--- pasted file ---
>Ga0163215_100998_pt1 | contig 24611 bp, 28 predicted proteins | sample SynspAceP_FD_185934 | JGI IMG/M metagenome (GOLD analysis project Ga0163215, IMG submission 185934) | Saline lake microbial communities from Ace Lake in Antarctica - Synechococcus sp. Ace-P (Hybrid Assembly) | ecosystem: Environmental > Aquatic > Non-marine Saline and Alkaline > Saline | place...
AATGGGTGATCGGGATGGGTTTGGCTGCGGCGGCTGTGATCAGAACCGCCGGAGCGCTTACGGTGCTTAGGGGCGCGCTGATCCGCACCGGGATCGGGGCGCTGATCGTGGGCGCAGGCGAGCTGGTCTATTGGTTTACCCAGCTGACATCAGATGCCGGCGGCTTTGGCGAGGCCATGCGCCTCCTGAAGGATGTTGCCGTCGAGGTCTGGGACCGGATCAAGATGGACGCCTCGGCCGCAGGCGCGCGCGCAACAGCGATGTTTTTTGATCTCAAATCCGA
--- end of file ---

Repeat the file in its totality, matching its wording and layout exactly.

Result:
>Ga0163215_100998_pt1 | contig 24611 bp, 28 predicted proteins | sample SynspAceP_FD_185934 | JGI IMG/M metagenome (GOLD analysis project Ga0163215, IMG submission 185934) | Saline lake microbial communities from Ace Lake in Antarctica - Synechococcus sp. Ace-P (Hybrid Assembly) | ecosystem: Environmental > Aquatic > Non-marine Saline and Alkaline > Saline | place...
AATGGGTGATCGGGATGGGTTTGGCTGCGGCGGCTGTGATCAGAACCGCCGGAGCGCTTACGGTGCTTAGGGGCGCGCTGATCCGCACCGGGATCGGGGCGCTGATCGTGGGCGCAGGCGAGCTGGTCTATTGGTTTACCCAGCTGACATCAGATGCCGGCGGCTTTGGCGAGGCCATGCGCCTCCTGAAGGATGTTGCCGTCGAGGTCTGGGACCGGATCAAGATGGACGCCTCGGCCGCAGGCGCGCGCGCAACAGCGATGTTTTTTGATCTCAAATCCGA